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By Mark Ward
BBC News Online technology correspondent
Ask the average man in the street what Wipo means to them and most will look at you blankly.
The Human Genome project shows the value of public information
But if truth be told the World Intellectual Property Organisation has a profound influence on the lives of anyone who watches TV, listens to the radio, uses the net or owns a portable music player - pretty much all of us.
The treaties and agreements that Wipo agrees set the broad agenda for protection of intellectual property rights for the whole world.
Consumers feel the bite of these laws when they find they can't play a CD on their computer, copy downloaded music easily between different devices or make a video copy of a DVD so their kids do not wreck the expensive original.
The controversial Digital Millennium Copyright Act was the US putting in to effect recommendations made by Wipo in the late 1990s.
The DMCA was the law that the record companies initially used to pursue people swapping music online.
But now something remarkable has happened.
Instead of just giving owners of intellectual property bigger sticks to enforce their rights, Wipo has agreed to embrace new ways of working.
During the Wipo's recent General Assembly it voted to incorporate ways to develop and promote creativity into its basic goals. Now Wipo is more about opening up access to intellectual property, if it's appropriate, not just keeping people out.
And it could not have happened without the net.
Rows over generic drugs paved the way for the Wipo change
The net has demonstrated how positive a force greater access to information can be, says James Love, director of the Consumer Project on Technology that was instrumental in making Wipo adopt this approach.
The net's open source movement, which revolves around Linux, and its collaborative encyclopaedia, the Wikipedia, also shows how well alternative creative systems can work when rights and access are almost unlimited.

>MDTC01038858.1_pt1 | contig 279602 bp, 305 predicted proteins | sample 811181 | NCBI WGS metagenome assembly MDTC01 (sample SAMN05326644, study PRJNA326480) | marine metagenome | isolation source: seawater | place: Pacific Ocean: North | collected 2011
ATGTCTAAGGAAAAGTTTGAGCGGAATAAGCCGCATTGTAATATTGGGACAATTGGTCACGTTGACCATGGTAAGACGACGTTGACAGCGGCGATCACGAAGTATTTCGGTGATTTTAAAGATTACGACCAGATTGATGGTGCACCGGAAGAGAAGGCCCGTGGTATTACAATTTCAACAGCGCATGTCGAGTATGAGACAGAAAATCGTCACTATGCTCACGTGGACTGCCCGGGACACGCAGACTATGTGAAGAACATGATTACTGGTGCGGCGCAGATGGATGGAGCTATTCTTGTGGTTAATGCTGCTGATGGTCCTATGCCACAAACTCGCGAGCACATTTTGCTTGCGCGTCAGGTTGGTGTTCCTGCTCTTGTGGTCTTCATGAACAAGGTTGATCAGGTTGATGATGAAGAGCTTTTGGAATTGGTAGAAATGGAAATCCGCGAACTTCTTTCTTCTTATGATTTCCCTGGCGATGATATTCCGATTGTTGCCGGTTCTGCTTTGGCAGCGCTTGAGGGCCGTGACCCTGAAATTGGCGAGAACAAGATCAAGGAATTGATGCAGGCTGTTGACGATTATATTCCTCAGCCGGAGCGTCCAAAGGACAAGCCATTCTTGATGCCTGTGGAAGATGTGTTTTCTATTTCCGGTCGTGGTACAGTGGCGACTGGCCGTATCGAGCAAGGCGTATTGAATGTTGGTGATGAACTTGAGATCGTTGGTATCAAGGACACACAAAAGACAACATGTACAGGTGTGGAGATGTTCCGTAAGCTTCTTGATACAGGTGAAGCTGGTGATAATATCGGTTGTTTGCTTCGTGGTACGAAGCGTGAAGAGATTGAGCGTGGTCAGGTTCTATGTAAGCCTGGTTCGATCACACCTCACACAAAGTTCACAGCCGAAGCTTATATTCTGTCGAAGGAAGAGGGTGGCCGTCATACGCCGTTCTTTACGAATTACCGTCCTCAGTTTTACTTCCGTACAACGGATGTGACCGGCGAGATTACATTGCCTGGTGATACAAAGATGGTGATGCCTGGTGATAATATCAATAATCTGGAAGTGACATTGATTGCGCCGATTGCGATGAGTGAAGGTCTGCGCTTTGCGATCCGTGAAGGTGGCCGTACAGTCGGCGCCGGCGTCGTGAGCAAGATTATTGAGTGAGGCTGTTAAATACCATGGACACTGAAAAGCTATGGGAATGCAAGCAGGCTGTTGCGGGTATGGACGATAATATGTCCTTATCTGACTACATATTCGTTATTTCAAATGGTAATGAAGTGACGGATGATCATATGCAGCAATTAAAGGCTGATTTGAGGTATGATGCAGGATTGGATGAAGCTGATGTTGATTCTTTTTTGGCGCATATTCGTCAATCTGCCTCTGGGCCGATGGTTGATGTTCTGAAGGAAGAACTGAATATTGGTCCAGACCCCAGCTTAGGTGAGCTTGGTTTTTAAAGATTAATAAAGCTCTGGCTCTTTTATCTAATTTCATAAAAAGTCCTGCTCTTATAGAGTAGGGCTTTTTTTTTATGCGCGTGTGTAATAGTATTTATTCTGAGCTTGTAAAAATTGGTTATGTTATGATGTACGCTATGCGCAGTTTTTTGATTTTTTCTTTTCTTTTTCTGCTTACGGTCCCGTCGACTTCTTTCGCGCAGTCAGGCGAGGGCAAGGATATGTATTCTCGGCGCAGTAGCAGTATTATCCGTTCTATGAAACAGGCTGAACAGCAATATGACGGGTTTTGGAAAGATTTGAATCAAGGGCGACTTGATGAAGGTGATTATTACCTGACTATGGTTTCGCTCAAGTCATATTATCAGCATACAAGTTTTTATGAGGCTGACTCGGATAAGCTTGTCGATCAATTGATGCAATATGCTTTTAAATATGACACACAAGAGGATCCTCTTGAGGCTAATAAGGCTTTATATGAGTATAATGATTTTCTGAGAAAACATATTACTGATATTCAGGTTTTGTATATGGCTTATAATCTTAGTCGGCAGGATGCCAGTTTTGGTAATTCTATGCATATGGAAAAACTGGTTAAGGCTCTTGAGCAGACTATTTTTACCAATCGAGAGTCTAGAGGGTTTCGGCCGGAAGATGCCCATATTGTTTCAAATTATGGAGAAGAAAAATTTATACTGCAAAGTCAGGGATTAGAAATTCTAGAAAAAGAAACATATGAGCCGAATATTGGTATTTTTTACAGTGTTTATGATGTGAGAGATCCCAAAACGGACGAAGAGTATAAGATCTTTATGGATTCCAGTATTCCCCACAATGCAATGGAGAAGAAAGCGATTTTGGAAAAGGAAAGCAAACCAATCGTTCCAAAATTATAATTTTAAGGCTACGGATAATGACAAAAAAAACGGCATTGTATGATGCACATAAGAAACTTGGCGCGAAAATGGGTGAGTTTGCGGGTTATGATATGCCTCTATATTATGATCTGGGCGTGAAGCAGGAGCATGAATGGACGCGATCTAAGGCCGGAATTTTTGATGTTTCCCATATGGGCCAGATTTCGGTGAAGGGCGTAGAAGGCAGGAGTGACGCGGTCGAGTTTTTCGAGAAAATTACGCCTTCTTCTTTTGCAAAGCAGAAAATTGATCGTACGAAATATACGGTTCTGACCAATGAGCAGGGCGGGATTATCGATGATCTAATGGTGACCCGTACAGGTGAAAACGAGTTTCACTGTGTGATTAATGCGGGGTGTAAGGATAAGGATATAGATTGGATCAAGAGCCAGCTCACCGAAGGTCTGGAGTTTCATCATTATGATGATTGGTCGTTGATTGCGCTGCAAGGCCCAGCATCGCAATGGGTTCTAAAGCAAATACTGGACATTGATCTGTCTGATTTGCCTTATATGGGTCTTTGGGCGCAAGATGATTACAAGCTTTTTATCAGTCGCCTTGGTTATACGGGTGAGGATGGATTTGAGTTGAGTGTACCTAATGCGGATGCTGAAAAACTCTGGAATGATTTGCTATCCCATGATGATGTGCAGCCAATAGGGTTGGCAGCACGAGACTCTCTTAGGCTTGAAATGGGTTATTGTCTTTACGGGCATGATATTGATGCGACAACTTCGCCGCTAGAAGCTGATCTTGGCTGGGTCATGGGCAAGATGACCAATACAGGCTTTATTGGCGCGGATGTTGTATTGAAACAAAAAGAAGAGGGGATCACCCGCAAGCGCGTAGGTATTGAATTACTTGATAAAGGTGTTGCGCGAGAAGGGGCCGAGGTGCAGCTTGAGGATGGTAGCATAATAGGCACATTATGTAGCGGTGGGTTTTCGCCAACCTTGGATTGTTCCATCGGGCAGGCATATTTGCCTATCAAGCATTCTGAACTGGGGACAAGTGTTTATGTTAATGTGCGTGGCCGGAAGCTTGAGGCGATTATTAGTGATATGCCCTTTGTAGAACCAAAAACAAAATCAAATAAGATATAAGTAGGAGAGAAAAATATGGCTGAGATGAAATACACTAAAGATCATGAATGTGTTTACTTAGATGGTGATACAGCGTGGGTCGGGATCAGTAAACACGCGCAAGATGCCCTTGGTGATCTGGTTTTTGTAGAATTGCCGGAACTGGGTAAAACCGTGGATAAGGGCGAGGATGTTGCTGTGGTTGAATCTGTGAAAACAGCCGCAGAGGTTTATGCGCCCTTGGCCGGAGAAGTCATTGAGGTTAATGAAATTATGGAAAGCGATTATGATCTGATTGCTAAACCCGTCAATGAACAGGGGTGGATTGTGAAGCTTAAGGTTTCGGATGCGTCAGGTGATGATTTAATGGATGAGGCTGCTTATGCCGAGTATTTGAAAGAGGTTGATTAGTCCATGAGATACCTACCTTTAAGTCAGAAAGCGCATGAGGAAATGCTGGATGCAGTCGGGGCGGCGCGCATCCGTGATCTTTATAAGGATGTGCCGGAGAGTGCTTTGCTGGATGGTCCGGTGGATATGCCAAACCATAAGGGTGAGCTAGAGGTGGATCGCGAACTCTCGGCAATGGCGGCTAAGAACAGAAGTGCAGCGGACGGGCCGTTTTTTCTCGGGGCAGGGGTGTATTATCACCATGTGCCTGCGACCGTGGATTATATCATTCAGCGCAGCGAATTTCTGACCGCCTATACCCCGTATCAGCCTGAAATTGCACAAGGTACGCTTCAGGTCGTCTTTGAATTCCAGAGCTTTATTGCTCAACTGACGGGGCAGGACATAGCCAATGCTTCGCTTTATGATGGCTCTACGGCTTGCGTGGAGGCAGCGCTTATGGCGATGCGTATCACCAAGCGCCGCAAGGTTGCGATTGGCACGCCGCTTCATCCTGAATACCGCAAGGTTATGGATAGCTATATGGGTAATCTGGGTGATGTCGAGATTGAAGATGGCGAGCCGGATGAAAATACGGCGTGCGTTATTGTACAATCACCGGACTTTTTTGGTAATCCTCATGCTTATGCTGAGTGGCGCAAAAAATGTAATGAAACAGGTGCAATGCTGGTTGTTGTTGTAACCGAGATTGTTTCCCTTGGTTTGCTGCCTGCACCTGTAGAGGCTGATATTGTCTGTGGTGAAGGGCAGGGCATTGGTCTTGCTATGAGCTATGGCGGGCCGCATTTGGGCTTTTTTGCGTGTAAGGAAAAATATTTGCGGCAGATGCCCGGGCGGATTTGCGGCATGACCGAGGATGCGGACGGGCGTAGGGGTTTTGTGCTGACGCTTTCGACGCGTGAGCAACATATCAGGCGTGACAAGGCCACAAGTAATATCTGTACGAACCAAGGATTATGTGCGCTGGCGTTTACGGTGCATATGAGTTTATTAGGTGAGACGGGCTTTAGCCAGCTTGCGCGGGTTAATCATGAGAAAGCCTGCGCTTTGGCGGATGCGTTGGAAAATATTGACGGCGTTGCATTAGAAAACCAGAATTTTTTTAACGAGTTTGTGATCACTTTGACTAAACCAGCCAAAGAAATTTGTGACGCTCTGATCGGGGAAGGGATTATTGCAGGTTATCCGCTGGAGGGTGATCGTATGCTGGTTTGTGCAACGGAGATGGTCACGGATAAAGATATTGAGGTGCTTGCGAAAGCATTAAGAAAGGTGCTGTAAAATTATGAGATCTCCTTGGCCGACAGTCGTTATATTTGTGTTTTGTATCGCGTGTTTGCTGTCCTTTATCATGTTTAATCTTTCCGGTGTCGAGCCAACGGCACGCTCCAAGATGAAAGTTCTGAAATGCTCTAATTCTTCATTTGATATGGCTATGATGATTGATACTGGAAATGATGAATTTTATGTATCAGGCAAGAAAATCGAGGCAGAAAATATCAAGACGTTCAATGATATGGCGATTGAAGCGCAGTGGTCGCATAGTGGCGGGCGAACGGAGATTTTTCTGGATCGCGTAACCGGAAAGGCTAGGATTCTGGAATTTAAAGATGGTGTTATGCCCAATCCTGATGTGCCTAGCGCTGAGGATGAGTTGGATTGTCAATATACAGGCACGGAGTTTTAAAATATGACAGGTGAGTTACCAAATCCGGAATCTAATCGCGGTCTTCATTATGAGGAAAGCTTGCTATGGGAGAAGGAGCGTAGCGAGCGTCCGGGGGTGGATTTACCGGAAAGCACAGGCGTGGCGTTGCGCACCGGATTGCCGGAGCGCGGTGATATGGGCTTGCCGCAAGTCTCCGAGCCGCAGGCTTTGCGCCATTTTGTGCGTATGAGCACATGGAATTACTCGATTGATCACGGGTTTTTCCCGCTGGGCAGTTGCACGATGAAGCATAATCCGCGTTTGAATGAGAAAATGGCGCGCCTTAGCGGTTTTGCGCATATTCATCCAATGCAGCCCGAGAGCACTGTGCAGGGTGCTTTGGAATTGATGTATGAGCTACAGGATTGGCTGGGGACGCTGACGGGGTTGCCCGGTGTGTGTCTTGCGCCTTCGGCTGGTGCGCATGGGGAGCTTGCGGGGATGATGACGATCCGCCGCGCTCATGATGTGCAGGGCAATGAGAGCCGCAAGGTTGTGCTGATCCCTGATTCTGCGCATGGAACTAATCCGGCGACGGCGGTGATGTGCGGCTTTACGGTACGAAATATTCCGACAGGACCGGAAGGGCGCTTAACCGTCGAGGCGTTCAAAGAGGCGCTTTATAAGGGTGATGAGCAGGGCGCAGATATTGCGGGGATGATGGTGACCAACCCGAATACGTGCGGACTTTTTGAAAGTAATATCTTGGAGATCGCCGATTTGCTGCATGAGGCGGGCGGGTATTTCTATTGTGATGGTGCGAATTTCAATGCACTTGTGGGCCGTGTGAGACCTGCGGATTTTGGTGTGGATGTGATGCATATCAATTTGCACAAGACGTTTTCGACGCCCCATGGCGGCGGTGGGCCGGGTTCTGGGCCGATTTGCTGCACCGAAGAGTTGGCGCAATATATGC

What also helped to convince Wipo to widen its remit came from wrangles in the World Health Organisation and the World Trade Organisation over medicines.
These rows resulted in declarations that gave developing nations the right to make or import generic copies of drugs when tackling serious problems of public health.
This signalled that a company's ownership of its intellectual property did not over-ride all other rights and that there could be good reasons for diluting these protections - particularly if it were done for socially beneficial ends.
Initiatives such as the Human Genome Project, which aims to create a public database of genetic information, have also shown that there is a need for public archives and that great benefits can flow from them.
Alongside this, says Mr Love, went a couple of years of intense lobbying that involved submitting proposals about CP Tech's aims, organising conferences, seminars and the like to educate Wipo delegates about alternatives.
The net helped here too, he said.
"What the internet does, which is quite remarkable, is that it speeds the transmission of ideas up so fast that something that would have taken years to put together now takes about 9 months," he says.
"This has established that we have a constituency all over the planet."
Copyright owners want to put limits on what you can do
But this does not mean a free-for-all in which all copyright is extinguished and the world is handed over to the pirates. "We are not taking a position that copyright cannot protect their legitimate interests."
The question is where those legitimate rights to protection should stop and whether other methods are better to inspire creativity and innovation.
Many observers of intellectual property laws say that many are not being used to stop piracy but are more tools to consolidate monopolies and markets.
It goes far beyond just technology too. For many in the developing world, denying access to intellectual property can be a matter of life and death when what's in question is the recipe for a drug.
But the latest victory, says Mr Love, is not the end of the fight.
"It's the beginning of something," he says. "It's not like it is a brand new agency."
Just how much Wipo has changed will become apparent in November when the organisation debates the controversial Broadcast Treaty.
This would give broadcasters sweeping powers to restrict what viewers could do with the programmes they watch.
If enacted in its full form, it could mean people could no longer tape shows from the TV without permission or copy CDs.
"That's going to be a real test for us," he says.